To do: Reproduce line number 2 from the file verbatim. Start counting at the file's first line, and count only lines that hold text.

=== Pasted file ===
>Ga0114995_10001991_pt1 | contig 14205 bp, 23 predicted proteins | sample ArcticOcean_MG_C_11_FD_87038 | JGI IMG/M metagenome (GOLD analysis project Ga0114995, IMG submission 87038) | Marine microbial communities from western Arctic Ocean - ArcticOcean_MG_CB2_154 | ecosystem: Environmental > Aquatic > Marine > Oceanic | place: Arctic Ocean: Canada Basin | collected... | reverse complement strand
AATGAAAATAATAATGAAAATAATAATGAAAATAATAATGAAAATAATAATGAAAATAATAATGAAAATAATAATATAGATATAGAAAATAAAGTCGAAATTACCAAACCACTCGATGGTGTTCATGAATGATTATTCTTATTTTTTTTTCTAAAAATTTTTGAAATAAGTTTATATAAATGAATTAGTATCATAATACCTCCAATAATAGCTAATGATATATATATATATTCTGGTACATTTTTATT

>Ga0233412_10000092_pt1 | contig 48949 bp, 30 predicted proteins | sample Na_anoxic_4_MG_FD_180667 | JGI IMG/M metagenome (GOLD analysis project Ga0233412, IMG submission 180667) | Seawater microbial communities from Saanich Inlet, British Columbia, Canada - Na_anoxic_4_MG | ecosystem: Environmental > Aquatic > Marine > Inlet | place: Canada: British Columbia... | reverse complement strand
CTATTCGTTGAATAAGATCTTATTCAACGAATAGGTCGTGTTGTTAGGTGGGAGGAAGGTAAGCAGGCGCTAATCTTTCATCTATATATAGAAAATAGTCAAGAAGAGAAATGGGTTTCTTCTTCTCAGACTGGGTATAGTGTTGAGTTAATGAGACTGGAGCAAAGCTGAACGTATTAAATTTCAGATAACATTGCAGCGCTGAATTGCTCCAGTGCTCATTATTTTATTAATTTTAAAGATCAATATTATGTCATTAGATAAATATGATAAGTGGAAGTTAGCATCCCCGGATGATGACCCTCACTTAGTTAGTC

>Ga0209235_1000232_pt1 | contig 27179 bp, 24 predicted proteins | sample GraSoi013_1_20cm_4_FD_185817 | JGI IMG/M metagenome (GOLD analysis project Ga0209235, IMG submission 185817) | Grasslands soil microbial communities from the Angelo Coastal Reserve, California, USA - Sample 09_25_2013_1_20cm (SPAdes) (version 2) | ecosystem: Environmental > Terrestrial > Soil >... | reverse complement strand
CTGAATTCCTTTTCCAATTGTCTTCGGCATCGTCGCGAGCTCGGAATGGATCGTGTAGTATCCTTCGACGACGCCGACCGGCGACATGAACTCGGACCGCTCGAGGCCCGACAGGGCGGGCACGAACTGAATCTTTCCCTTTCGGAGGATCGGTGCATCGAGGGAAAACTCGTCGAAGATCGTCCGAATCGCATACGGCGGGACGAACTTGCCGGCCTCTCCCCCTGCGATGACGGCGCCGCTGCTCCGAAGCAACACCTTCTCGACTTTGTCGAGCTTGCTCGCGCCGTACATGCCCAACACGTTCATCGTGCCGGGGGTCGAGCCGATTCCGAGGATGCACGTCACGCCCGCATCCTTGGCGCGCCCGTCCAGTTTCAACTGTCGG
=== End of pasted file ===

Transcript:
AATGAAAATAATAATGAAAATAATAATGAAAATAATAATGAAAATAATAATGAAAATAATAATGAAAATAATAATATAGATATAGAAAATAAAGTCGAAATTACCAAACCACTCGATGGTGTTCATGAATGATTATTCTTATTTTTTTTTCTAAAAATTTTTGAAATAAGTTTATATAAATGAATTAGTATCATAATACCTCCAATAATAGCTAATGATATATATATATATTCTGGTACATTTTTATT